Wednesday, May 25, 2011

Come and farm our virgin lands, Ethiopia tells India

''We want to see more Indian companies in every field:'' Zenawi
It has taken 64 years for an Indian Prime Minister to visit Ethiopia but when Manmohan Singh sat down with its leadership here on Wednesday, he must have felt India has no better friend in the whole of Africa.
“I am often accused of being too pro-India,” Prime Minister Meles Zenawi told Dr.Singh when they began their talks at the former palace of Emperor Haile Selasie. “And my answer is, 'Guilty as charged!”

Officials present at the meeting said, Mr. Zenawi welcomed the re-emergence of India as a global powerhouse and noted how Indian investment in Ethiopia had shot up to $4.7 billion in just four years. 

Speaking to reporters at a joint press conference later, the Ethiopian Prime Minister said he hoped to see that figure touch $10 billion by 2015. “We want to see more Indian companies in every field, from textiles and food processing to IT and agriculture.”

Mr. Zenawi ridiculed what he said was “ill-informed and even ill-intentioned loose talk” about Indian farming companies indulging in “land grabbing” in Ethiopia. 

The country had 3 million hectares of unutilised land which it intended to lease out to foreign companies to grow food, he said. 

Karaturi, the Hyderabad-based agricultural investor, has already been given a lease of 300,000 ha. in the Gambela province to produce maize.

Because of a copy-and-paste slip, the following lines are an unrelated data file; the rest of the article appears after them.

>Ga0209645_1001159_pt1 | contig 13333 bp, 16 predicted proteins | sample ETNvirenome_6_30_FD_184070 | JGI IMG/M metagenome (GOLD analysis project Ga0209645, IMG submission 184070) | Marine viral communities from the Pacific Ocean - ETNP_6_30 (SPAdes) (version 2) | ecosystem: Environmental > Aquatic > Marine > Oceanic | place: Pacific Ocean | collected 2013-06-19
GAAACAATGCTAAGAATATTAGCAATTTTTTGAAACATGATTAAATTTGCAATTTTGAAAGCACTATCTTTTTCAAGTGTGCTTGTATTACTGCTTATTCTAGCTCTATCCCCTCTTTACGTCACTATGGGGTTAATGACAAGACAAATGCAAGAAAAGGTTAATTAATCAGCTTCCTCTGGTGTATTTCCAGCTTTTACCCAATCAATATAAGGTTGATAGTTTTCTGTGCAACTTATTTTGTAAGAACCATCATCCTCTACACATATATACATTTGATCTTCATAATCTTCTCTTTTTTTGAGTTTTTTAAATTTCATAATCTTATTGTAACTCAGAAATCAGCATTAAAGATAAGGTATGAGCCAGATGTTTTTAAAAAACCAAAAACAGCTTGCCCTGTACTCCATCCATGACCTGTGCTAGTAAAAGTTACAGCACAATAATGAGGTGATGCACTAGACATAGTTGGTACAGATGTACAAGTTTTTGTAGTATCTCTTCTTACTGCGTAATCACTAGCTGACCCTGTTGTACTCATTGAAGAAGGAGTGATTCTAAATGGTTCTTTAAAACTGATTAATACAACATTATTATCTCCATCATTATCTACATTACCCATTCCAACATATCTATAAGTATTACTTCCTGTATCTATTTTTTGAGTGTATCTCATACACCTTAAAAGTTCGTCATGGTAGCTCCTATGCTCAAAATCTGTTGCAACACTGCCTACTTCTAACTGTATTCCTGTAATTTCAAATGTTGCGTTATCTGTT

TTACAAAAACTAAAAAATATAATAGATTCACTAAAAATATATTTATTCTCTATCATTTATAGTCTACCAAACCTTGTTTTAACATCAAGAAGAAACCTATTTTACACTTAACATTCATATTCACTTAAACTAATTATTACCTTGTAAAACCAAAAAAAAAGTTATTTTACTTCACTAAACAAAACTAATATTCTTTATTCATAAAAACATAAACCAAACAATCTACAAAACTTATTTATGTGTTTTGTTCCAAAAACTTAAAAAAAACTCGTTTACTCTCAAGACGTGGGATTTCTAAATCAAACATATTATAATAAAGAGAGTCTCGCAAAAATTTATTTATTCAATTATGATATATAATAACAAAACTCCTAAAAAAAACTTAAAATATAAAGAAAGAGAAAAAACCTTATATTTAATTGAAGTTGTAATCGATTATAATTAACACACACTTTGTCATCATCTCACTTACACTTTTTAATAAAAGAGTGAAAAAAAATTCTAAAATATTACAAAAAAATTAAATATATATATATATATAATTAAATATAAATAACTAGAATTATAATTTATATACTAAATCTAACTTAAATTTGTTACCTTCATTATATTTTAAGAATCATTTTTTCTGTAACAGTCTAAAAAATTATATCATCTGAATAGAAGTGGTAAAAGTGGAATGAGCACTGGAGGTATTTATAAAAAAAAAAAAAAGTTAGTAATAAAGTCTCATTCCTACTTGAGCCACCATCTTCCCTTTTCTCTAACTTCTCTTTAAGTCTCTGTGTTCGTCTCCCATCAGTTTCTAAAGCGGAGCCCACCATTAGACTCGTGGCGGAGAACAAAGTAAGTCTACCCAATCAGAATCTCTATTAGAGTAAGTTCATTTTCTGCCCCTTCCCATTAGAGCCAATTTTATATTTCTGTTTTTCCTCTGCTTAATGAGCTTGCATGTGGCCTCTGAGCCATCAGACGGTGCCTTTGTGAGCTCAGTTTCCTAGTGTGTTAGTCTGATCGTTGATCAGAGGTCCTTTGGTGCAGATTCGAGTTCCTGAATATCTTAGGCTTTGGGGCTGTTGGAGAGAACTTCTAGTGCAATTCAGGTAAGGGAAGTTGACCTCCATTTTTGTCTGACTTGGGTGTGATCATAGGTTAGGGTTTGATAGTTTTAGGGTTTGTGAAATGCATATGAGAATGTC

“Everything is transparent and the deeds can be seen on the Internet... We want to develop our land to feed ourselves rather than admire the beauty of fallow fields while we starve,” Mr. Zenawi said in response to a question about concerns expressed in some quarters about the leasing programme.

It was possible that land-grabbing was going on elsewhere in Africa but not in Ethiopia, he said, adding, “I want to reassure Indian companies that they are welcome here. We want them to come and farm what is virgin land.”

While Dr. Singh expressed the hope that the balance of trade which is currently heavily weighted in favour of India would gradually equalise as the Ethiopian economy grew, Mr. Zenawi told reporters the imbalance was not a big issue. 

“Our bilateral trade is $660 million, which is peanuts compared to our overall trade. I am less concerned about the contents of the peanuts than about the fact that these are peanuts.

It is the capacity to trade that we lack and this is what India is helping Ethiopia to develop through its investments,” Mr. Zenawi said.

India, which has sent thousands of teachers to Ethiopia since the 1950s, has now agreed to provide specialised training to Ethiopian diplomats and trade negotiators as part of its capacity building programme.

On Tuesday, Dr. Singh announced a $300 million line of credit to help revive the Ethiopia-Djibouti rail route.

With Ethiopia in a state of ‘no war, no peace,' with Eritrea, Djibouti remains the only viable outlet to the sea for this landlocked nation of 85 million people.

Dr. Singh's final engagement in Ethiopia will be an address to its parliament on Thursday morning, following which he travels to Tanzania for a two-day official visit.

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